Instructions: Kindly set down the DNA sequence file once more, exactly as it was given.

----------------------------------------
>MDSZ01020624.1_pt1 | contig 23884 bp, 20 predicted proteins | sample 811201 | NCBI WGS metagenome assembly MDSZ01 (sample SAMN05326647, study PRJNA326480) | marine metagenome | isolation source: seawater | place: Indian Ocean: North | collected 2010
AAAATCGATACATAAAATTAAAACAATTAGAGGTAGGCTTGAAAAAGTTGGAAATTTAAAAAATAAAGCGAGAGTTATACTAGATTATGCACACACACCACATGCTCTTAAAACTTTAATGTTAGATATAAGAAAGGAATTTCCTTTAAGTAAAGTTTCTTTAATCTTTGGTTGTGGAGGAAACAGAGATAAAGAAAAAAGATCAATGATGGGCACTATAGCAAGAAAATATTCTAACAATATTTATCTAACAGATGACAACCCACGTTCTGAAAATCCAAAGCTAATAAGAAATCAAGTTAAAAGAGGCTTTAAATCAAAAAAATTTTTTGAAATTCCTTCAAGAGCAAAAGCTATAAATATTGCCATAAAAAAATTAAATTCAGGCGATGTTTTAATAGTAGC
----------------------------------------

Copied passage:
>MDSZ01020624.1_pt1 | contig 23884 bp, 20 predicted proteins | sample 811201 | NCBI WGS metagenome assembly MDSZ01 (sample SAMN05326647, study PRJNA326480) | marine metagenome | isolation source: seawater | place: Indian Ocean: North | collected 2010
AAAATCGATACATAAAATTAAAACAATTAGAGGTAGGCTTGAAAAAGTTGGAAATTTAAAAAATAAAGCGAGAGTTATACTAGATTATGCACACACACCACATGCTCTTAAAACTTTAATGTTAGATATAAGAAAGGAATTTCCTTTAAGTAAAGTTTCTTTAATCTTTGGTTGTGGAGGAAACAGAGATAAAGAAAAAAGATCAATGATGGGCACTATAGCAAGAAAATATTCTAACAATATTTATCTAACAGATGACAACCCACGTTCTGAAAATCCAAAGCTAATAAGAAATCAAGTTAAAAGAGGCTTTAAATCAAAAAAATTTTTTGAAATTCCTTCAAGAGCAAAAGCTATAAATATTGCCATAAAAAAATTAAATTCAGGCGATGTTTTAATAGTAGC